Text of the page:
Medieval pipes for the clueless

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hazyma
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Medieval pipes for the clueless

Post by hazyma »

After many years of plucking up courage I have finally bought a set of medieval pipes in A.shock: Now I can just about play the Northumbrian pipes but these are terrifying!!Can anyone point me in the right direction towards getting started? I will be getting some tuition from a fab piper but I feel I need to have a head start. I know that there is a tutor which is suitable for the Swayne g pipes - will that be a good place to go?
It seemed like a good idea at the time - now all eyes of the group are on me!!
Any help would be gratefully received- even good wishes will do! :

Eric the well read
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Post by Eric the well read »

Hi,
Could do with a little more info'
How many drones? How many thumb holes? Who made them?
Are they the indian ones?
Cane reeds or plastic?
- all this will help us give you the best advice

Regards
Eric

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hazyma
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medieval pipe for the clueless

Post by hazyma »

They are Deerness pipes, 7 holes and a thumb hole, one chanter pitched in A , plastic reeds- definately not from India, but the Northern forest of Deerness and made of yew!

Eric the well read
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Post by Eric the well read »

O.K I've checked out their web site.
Has it really got a flattened seventh??? On an English set???
Hope you like playing Scottish music! :shock:

What do you need to know? I am going to assume that you're used to using bellows?


Regards
Eric

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hazyma
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medieval pipes for the clueless

Post by hazyma »

Thanks for taking the time to check the website. I got these pipes at a price I could not refuse and went for it - it's something I've wanted to do for a long time.
I am used to bellows on the Northumbrian pipes, not on these and I'm finding it very difficult to get anything out of the chanter - presumably because i haven't got enough air in! Until I can get to a lesson presumably a good start is to get the drone going as smoothly as I can, without worrying too much about the chanter? i don't think I really understand how this ensemble works - as I said i really am a novice! Would a bagpipe tutor book help, do you think?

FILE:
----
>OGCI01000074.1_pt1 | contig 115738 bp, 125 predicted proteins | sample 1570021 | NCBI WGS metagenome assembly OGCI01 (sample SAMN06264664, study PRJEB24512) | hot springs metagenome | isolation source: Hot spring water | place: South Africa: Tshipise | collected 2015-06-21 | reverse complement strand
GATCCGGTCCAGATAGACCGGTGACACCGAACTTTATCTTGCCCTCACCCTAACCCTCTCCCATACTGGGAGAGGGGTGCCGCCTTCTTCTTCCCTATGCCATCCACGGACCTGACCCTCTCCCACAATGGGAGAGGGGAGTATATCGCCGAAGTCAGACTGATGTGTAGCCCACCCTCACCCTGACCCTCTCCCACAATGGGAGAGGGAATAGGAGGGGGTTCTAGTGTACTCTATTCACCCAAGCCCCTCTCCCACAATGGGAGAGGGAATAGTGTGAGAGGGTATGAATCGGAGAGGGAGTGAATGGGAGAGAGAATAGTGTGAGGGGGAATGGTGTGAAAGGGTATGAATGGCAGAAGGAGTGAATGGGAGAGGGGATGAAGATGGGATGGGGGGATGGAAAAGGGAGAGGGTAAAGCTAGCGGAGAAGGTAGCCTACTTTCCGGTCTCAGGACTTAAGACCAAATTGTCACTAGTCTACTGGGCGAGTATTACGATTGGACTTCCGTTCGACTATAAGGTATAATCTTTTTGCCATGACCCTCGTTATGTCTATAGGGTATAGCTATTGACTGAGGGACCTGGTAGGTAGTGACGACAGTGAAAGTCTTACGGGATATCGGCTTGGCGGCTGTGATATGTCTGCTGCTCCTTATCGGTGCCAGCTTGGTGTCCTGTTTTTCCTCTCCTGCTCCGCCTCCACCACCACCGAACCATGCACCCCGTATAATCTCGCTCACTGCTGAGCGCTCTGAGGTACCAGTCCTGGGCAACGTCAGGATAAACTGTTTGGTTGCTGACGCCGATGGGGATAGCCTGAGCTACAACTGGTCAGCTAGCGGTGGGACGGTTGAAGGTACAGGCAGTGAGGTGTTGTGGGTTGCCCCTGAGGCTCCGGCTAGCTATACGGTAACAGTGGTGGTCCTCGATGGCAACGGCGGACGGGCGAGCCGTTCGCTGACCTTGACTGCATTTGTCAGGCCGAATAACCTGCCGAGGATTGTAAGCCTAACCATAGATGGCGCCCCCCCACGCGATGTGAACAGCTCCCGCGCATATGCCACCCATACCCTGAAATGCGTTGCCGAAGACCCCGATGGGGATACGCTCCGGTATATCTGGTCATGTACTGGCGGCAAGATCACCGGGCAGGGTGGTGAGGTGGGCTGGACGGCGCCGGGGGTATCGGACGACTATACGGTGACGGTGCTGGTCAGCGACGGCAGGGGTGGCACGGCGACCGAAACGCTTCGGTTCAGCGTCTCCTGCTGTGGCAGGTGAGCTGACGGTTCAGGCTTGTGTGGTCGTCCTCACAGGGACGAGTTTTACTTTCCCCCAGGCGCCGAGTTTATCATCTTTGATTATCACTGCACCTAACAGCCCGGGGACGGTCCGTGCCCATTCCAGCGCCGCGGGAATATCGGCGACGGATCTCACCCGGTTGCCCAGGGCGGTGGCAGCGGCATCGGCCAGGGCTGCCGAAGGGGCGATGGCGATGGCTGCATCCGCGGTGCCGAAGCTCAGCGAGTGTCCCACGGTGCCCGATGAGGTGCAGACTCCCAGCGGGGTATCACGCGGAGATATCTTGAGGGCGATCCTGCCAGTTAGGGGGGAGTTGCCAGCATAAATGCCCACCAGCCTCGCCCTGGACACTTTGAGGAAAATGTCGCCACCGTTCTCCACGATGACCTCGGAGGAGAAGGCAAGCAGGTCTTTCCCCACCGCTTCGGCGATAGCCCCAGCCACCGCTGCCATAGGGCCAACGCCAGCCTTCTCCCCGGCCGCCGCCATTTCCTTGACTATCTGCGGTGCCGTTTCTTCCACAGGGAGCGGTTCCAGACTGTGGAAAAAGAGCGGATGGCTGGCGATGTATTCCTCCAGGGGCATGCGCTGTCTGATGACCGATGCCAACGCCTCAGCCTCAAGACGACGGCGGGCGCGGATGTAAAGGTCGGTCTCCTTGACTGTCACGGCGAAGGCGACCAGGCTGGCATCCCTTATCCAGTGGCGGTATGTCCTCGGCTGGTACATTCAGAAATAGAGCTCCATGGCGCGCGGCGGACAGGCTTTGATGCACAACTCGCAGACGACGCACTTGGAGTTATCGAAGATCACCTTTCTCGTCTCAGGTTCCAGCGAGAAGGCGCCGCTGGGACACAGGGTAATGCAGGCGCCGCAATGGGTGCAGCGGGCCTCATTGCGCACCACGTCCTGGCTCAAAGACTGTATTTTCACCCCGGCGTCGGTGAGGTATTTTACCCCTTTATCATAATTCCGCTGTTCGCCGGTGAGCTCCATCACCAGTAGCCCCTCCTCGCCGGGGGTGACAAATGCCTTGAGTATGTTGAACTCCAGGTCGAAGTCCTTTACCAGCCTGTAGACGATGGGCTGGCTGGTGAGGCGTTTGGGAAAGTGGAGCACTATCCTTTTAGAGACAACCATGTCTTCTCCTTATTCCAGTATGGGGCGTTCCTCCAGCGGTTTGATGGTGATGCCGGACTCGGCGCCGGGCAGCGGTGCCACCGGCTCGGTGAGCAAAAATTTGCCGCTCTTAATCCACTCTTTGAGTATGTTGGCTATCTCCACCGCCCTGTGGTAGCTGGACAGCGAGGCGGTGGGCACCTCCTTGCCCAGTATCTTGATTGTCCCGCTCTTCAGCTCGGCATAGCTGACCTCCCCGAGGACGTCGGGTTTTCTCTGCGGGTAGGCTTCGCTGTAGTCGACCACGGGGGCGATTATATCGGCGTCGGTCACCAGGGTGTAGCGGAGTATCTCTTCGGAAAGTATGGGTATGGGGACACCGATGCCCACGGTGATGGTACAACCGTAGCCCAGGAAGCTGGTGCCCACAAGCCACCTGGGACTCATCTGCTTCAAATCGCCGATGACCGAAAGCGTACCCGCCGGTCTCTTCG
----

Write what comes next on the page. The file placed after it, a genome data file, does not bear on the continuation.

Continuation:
This is all because the guy who is going to teach me is away for two weeks and I can't wait-perhaps waiting would be the best idea?!
Cheers

Eric the well read
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Re: medieval pipes for the clueless

Post by Eric the well read »

hazyma wrote: Until I can get to a lesson presumably a good start is to get the drone going as smoothly as I can, without worrying too much about the chanter? i don't think I really understand how this ensemble works - as I said i really am a novice! Would a bagpipe tutor book help, do you think?
This is all because the guy who is going to teach me is away for two weeks and I can't wait-perhaps waiting would be the best idea?!
Cheers
Hi,
I'm not deriding them - and a lot of pipemakers give this option it's just that it will tie you down to available tunes or keys that you use.
Yes, get the breathing and constant drone practised NOW. Take the pressure up on the bag just before the end of the breathe and don't let the elbow pressure up on the bag until your breath has taken over 'powering' the set.
What sort of capacity has the bag? Big, medium, small?
The main problem you're going to have is that you'll try and blow/squeeze in time to the music -mistake. Get the drone going and sing the tune in your head. Should solve the problem.

If you send me a p.m or phone me on 01302 562875. I'll send you a d.v.d
covering your tuning - if you want it. I WILL allow you to pay the postage!
:wink:

Regards
Eric

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hazyma
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medieval pippes for the clueless

Post by hazyma »

Thanks again- I have pmd you

Eric the well read
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Post by Eric the well read »

And replied :D

Regards
Eric

Eric the well read
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Post by Eric the well read »

Sorry either my finger stuttered.....
or I'm playing grace notes on my keyboard. :wink:

Regards
Eric

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saracen
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Post by saracen »

Flattened sevenths are ideal (if not essential) for medieval pipe playing. The sharpened leading note is very rare. If I was advising you to buy a set of pipes I would have suggested ones with the flat leading note (minor 7th).

With your pipes it seems ou are more or less obliged to play in a mixolydian mode (like a major key but with a minor or unsharpened seventh). This is not a problem as many medieval tunes are in this mode and it will work well. If you need a few pointers for good tunes I am more than happy to throw a few your direction. I can email them to you if you like.

There are various ways of playing other modes if you like (like aeolian, dorian - minor key sounds). Your tutor or various pipers at events would be more than happy I'm sure to give you a pointer or two.

My set are Jon Swayne pipes, styled as English pipes and they have the flattened seventh, and I have no problem playing music from all over Europe. The fact that yours only has one hole in the back will restrict the range of notes a bit, but should not hold you back. For a start - it is much simpler with just one rear hole.

Enjoy your piping!

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